District attorney

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See also: Prosecutor
District Attorney
Occupation type
Activity sectors
Law, Law Enforcement
Competencies Advocacy skills, analytical mind, sense of justice, political fit
Education required
Law degree, Bar exam
Related jobs
Prosecutor, State's attorney, Commonwealth's attorney, United States Attorney

In the United States, a District Attorney (DA) represents the state government in the prosecution of criminal offenses, and is the chief law enforcement officer and legal officer of that state's jurisdiction.

The prosecution is the legal party responsible for presenting the case against an individual who is suspected of breaking the law, initiating and directing further criminal investigations, guiding and recommending the sentencing of offenders, and are the only attorneys allowed to participate in grand jury proceedings.[1]

The District Attorney supervises a staff of prosecutors, Assistant District Attorneys (ADAs), who represent the State and prosecute criminals on behalf of the District Attorney. Depending upon the system in place, DAs may be appointed by the chief executive of the jurisdiction or elected by the voters of the jurisdiction.

The title of “District Attorney” and "Assistant District Attorney", is the most commonly given official name to state prosecutors, and is used by several major jurisdictions within the United States, such as New York, California, Texas, Pennsylvania, Delaware, Massachusetts, North Carolina, Georgia, Nevada, Wisconsin, Oregon, and Oklahoma.

History and role[edit]

The United States Judiciary Act of 1789, Section 35, provided for the appointment of a person in each judicial district to prosecute federal crimes and to represent the United States in all civil actions to which it was a party. Initially, there were 13 districts to cover the 11 States that had by that time ratified the constitution. Each State was a district, except for Massachusetts and Virginia which formed two. Districts were added when additional States were admitted. The statute did not confer a title upon these local agents of federal authority, but subsequent statutes and court decisions referred to them most frequently as “district attorneys.” In 1948, the Judicial Code adopted the term “United States attorneys.”[2]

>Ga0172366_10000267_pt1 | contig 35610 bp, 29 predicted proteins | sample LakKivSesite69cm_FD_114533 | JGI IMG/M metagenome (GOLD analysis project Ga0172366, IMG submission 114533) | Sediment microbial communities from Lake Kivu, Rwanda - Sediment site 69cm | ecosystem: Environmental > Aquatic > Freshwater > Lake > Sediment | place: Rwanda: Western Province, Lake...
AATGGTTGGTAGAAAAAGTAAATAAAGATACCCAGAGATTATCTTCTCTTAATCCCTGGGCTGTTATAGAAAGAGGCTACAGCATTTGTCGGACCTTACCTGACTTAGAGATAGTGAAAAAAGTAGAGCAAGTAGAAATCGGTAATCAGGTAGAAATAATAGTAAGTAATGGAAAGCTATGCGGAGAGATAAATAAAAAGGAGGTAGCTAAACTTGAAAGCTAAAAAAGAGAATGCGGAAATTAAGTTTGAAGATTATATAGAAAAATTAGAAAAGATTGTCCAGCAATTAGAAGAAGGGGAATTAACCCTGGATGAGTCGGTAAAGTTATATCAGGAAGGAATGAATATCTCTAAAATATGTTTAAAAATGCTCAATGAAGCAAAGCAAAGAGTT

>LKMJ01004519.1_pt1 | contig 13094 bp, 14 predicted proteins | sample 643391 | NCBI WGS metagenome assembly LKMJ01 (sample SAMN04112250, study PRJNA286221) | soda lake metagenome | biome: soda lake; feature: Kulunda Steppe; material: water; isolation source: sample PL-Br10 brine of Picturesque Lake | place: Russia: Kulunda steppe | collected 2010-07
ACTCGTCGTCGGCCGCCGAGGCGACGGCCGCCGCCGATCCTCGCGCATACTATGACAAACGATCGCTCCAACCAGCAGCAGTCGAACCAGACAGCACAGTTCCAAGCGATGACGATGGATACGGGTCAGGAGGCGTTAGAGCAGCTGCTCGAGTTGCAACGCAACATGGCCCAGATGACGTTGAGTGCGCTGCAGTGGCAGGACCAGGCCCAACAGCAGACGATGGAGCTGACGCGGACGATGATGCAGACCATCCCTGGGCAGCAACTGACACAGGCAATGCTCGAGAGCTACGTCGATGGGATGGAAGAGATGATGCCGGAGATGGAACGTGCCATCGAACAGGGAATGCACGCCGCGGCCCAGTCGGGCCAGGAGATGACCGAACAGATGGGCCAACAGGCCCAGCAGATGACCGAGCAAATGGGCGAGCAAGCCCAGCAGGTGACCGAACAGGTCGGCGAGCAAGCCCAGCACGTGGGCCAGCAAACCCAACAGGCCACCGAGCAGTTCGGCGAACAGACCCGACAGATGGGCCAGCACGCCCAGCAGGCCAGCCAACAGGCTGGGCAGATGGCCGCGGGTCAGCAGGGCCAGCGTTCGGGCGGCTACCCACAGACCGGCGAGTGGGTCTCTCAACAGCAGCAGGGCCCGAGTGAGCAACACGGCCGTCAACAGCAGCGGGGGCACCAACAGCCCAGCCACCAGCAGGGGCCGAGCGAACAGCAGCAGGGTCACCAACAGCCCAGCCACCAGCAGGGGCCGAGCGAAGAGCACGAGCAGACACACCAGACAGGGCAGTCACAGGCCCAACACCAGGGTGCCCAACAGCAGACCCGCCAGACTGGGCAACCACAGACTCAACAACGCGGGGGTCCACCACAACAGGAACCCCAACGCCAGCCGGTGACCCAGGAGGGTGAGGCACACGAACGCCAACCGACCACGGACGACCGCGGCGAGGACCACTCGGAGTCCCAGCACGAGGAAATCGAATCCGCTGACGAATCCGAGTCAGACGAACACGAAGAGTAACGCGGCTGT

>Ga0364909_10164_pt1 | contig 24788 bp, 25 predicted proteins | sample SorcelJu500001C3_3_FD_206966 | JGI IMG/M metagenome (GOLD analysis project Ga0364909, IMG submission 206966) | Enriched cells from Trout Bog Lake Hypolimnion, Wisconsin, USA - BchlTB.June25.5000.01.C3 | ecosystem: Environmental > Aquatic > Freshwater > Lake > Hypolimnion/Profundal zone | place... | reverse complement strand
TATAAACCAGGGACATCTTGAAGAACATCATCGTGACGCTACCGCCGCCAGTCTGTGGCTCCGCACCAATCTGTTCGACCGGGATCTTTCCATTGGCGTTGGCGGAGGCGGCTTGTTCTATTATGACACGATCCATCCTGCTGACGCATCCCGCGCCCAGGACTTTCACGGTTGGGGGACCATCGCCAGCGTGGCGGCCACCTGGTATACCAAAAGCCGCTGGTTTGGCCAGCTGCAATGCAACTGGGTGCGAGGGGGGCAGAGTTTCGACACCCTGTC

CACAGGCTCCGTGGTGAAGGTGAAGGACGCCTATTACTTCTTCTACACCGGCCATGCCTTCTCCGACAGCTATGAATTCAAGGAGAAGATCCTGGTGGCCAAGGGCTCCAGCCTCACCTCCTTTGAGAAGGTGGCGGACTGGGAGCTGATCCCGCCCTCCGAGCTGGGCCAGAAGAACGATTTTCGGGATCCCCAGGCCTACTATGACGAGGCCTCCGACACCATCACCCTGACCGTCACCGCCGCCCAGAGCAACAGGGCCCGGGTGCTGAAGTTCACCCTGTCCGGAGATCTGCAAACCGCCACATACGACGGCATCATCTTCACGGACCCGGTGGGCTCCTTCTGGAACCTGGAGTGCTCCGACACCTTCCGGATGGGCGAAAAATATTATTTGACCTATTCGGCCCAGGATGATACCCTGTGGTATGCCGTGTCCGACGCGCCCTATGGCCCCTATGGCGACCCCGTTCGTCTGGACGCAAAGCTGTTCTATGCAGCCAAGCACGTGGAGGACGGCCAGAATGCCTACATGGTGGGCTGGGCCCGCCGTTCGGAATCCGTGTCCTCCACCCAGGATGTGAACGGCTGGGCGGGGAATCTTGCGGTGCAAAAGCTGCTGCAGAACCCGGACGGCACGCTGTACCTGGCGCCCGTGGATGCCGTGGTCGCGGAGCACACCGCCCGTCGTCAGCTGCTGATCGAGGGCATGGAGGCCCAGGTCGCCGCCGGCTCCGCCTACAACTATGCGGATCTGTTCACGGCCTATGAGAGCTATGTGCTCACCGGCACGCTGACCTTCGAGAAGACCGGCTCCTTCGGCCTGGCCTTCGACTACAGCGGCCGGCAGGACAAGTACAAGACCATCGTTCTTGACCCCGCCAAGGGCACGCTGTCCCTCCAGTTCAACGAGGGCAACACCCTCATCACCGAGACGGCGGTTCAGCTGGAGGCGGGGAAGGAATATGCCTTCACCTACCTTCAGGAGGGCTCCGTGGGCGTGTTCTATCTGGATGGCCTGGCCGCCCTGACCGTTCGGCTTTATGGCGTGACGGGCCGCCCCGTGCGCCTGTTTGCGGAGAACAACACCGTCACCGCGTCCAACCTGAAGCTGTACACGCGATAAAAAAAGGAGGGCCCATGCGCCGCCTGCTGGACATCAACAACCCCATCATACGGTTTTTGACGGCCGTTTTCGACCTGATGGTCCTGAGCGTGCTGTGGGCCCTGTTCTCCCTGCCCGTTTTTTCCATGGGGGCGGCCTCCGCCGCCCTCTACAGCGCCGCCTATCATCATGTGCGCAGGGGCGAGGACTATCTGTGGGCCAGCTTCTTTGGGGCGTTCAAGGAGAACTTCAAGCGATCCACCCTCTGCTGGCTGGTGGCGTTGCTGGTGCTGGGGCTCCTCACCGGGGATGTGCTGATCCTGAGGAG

This term for a prosecutor originates with the traditional use of the term "district" for multi-county prosecutorial jurisdictions in several U.S. states. For example, New York appointed prosecutors to multi-county districts prior to 1813. Even after those states broke up such districts and started appointing or electing prosecutors for individual counties, they continued to use the title "district attorney" for the most senior prosecutor in a county rather than switch to "county attorney."

At the local level in other jurisdictions, officers such as the commonwealth's attorney, state's attorney, county attorney, circuit solicitor, or county prosecutor carry out functions similar to those performed by a district attorney.

Other jurisdictions[edit]

In the United Kingdom, the equivalent position to the District Attorney is the Chief Crown Prosecutor [3], and the equivalent to an Assistant District Attorney is a Crown Prosecutor.[4] These prosecutors work under the Crown Prosecution Service in England and Wales, the Procurator Fiscal in Scotland, and the Director of Public Prosecutions in Northern Ireland. In many other countries, the title of the chief prosecuting officer is Director of Public Prosecutions.

In Canada, the equivalent position to the District Attorney is the Crown Attorney, Crown Counsel or Crown Prosecutor depending on the province, and the equivalent to an Assistant District Attorney is the Assistant Crown Attorney, Assistant Crown Counsel or Assistant Crown Prosecutor respectively. Except in Ontario, the chief prosecutor is an appointed position.

Assistant District Attorney[edit]

The Assistant District Attorney (ADA), or state prosecutor, is a public official who represents the state government on behalf of the District Attorney (DA) in the prosecution of alleged criminals. ADAs decide what criminal charges to bring, and when and where a person will answer to those charges. In carrying out their duties, ADAs have the authority to investigate persons, plea bargain with defendants, and grant immunity to witnesses and accused criminals.[5]

An administrative assistant district attorney (Admin ADA), executive assistant district attorney (Exec ADA), chief assistant district attorney (Chief ADA), or first assistant district attorney (First ADA) respectively, are some of the titles given to the leadership of senior ADAs working under the DA.[citation needed] The First ADA is generally considered the second-in-command for the office, and usually report directly to the DA. The exact roles and job assignments for each title vary with each individual office, but generally include management of the daily activities and supervision of specialized divisions within the office. Often, a senior ADA may oversee or prosecute some of the larger crimes within the jurisdiction. In some offices, the Exec ADA has the responsibility of hiring lawyers and support staff, as well as supervising press-releases and overseeing the work of the office.

See also[edit]


External links[edit]